As a Technical Support Specialist in a community college, I had the opportunity to set up computers to display an image to instructors on a Dell monitor and a mirror image to a fixed or portable projector for the students to view and can assist in troubleshooting classroom projectors located on a portable cart or that is mounted in the ceiling or wall.
Before you get started it is a good idea to have some tools and spare parts especially if you will be doing this on a regular basis. Also, when troubleshooting issues with the projector, I find working backward helps in narrowing down issues and lets me know if I have to make a call to a vendor of the projector for additional parts and services, or the Facilities Department for an electrician.
I always start by checking out the LEDs on the projector to see if it will identify what issues that the projector might be experiencing such as a blown or old lamp, overheating from clogged filters or fans. I’ll switch out the lamps if the LEDs alerted me and clean the filters with compressed air or replace them if they are extremely bad.
Along with the LEDs, I listen for noises from the projector. The noises from a fan can indicate that it is overheating or debris is inside. This is where compress air can be helpful but extreme caution is needed as not to send the debris further inside the unit or damage the bearings by spinning the fan blades too fast or by bending them with the air pressure.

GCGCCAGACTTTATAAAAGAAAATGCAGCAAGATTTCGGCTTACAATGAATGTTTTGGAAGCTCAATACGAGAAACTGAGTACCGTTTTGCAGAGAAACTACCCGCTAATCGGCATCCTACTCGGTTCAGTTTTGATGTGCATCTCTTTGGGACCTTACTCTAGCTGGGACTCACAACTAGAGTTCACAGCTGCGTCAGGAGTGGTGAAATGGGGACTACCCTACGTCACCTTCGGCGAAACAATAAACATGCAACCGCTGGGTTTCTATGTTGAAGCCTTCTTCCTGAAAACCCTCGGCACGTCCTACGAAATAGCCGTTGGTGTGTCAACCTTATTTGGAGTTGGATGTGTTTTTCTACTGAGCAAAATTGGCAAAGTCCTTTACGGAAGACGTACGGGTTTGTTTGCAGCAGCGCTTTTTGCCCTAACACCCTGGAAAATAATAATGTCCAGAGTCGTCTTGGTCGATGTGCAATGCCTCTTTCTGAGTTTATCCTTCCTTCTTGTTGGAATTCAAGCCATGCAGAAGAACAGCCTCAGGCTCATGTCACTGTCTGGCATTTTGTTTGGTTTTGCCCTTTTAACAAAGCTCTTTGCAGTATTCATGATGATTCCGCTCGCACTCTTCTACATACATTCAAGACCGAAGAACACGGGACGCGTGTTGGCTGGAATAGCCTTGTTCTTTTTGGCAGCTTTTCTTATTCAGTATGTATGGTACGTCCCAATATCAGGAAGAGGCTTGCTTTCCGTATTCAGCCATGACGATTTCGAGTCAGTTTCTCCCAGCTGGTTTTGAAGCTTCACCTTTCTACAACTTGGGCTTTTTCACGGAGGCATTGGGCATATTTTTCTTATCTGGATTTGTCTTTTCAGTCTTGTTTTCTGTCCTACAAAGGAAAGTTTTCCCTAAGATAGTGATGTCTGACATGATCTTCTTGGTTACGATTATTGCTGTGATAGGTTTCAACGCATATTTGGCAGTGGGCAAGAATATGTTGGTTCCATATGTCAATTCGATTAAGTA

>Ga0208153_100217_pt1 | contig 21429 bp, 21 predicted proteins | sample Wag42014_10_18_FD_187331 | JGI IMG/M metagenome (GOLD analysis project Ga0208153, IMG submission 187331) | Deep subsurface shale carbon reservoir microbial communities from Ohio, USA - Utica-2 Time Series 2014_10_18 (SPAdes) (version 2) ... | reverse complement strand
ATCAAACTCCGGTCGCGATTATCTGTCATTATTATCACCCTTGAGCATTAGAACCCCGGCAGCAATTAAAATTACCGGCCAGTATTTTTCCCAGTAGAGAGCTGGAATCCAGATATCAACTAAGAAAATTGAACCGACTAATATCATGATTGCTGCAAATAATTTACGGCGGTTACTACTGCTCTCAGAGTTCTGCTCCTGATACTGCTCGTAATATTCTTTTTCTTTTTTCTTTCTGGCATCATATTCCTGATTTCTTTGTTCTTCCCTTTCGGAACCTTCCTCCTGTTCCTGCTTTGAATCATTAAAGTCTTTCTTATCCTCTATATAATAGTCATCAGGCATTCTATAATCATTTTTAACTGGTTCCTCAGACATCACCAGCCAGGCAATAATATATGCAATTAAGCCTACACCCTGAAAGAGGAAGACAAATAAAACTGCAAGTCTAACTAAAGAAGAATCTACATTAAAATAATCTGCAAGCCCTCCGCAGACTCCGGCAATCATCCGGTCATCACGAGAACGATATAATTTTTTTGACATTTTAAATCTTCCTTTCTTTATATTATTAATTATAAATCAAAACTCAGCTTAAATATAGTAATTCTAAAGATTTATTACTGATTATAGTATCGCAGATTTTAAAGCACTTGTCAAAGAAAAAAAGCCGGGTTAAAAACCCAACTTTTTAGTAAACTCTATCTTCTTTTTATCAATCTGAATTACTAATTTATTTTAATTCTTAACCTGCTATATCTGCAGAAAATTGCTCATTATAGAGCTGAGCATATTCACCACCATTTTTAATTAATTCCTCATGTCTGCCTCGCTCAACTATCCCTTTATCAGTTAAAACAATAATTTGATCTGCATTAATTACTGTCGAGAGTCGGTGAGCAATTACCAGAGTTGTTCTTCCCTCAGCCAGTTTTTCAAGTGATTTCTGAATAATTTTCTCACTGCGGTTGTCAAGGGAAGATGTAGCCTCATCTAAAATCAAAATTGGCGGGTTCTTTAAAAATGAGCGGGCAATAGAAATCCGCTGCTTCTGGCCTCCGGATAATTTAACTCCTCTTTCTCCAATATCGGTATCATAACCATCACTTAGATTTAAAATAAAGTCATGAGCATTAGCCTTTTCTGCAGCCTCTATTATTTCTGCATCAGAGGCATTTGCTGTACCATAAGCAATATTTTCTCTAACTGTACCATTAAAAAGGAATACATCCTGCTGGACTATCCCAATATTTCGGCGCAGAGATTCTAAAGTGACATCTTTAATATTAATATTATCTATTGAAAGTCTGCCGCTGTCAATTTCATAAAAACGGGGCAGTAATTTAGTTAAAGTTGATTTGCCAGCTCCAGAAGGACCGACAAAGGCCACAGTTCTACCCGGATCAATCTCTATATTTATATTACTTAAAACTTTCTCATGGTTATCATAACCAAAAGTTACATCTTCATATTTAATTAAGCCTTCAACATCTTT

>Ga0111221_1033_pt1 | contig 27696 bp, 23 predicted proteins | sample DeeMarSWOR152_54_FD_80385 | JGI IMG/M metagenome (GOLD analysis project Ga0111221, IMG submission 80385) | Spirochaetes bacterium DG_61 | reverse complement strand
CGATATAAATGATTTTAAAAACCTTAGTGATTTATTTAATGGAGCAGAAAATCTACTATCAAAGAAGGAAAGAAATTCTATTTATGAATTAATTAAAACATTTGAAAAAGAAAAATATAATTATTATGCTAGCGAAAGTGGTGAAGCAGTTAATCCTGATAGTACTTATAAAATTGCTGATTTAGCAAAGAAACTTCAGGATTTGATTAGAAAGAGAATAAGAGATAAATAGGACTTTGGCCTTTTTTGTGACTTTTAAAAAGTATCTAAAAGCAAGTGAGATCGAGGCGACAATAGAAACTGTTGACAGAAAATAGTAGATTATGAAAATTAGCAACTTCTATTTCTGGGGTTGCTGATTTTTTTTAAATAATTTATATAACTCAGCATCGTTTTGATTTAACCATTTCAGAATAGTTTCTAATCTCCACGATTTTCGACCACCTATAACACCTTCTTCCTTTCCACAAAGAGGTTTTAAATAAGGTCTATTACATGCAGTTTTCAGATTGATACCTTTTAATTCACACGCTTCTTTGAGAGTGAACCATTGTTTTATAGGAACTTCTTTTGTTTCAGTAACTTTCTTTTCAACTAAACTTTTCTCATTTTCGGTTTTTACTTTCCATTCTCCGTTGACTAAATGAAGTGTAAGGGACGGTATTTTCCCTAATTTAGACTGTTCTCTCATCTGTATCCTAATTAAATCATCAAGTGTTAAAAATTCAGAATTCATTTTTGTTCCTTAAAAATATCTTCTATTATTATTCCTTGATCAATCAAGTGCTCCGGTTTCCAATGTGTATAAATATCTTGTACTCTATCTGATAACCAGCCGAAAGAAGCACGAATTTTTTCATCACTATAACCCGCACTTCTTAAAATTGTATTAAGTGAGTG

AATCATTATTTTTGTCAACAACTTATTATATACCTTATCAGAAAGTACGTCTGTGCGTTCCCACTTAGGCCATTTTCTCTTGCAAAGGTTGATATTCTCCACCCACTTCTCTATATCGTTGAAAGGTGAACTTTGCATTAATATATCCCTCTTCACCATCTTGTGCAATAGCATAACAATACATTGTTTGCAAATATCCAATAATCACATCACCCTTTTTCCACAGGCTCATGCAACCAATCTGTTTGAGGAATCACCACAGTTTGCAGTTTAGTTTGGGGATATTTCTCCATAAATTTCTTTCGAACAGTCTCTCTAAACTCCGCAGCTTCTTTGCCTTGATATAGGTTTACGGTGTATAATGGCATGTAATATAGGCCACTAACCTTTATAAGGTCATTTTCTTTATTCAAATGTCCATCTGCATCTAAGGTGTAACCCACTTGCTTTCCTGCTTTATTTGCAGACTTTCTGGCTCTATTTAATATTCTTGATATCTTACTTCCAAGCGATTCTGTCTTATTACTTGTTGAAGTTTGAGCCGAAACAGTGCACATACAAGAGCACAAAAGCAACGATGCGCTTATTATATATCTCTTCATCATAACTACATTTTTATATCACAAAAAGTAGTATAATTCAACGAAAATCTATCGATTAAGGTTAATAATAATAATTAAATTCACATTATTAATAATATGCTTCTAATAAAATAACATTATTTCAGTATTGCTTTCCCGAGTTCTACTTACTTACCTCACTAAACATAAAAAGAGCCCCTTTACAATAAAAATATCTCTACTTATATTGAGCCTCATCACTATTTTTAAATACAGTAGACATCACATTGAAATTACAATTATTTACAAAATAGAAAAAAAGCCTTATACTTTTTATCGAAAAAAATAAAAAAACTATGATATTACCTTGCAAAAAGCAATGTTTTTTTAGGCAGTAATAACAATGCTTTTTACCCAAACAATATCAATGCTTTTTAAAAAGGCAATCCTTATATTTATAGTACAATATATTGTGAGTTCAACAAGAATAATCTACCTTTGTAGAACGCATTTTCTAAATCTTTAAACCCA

If the menu for the projector shows when powered up but no image from the computer even when changing sources, my next step is a direct connection to the projector with a laptop and a known working video cable (that I tested by hooking it up to a monitor previously) and try to get the desktop to appear. If the desktop shows, then I connect the original video cable to the laptop so I can see if it went bad so the needed part can be requested from stock.
With a projector on a cart, I can easily replace the cable that is between the computer and projector but those that are ceiling mounted have a cable running in the walls and ceiling and that needs an electrician. There is a second video cable from the computer to a receptacle on the wall and that can be easily replaced by the owner/user or IT Department.
Spare Parts and Tools
* A Laptop with a known working Video Cable
* A known working Lamp/Bulb and clean filters
* A magnetized Flathead and Phillips Screwdriver
* A sturdy step ladder (for ceiling mounted)
* A copy of the custom projector settings
* A can of compressed air or air compressor.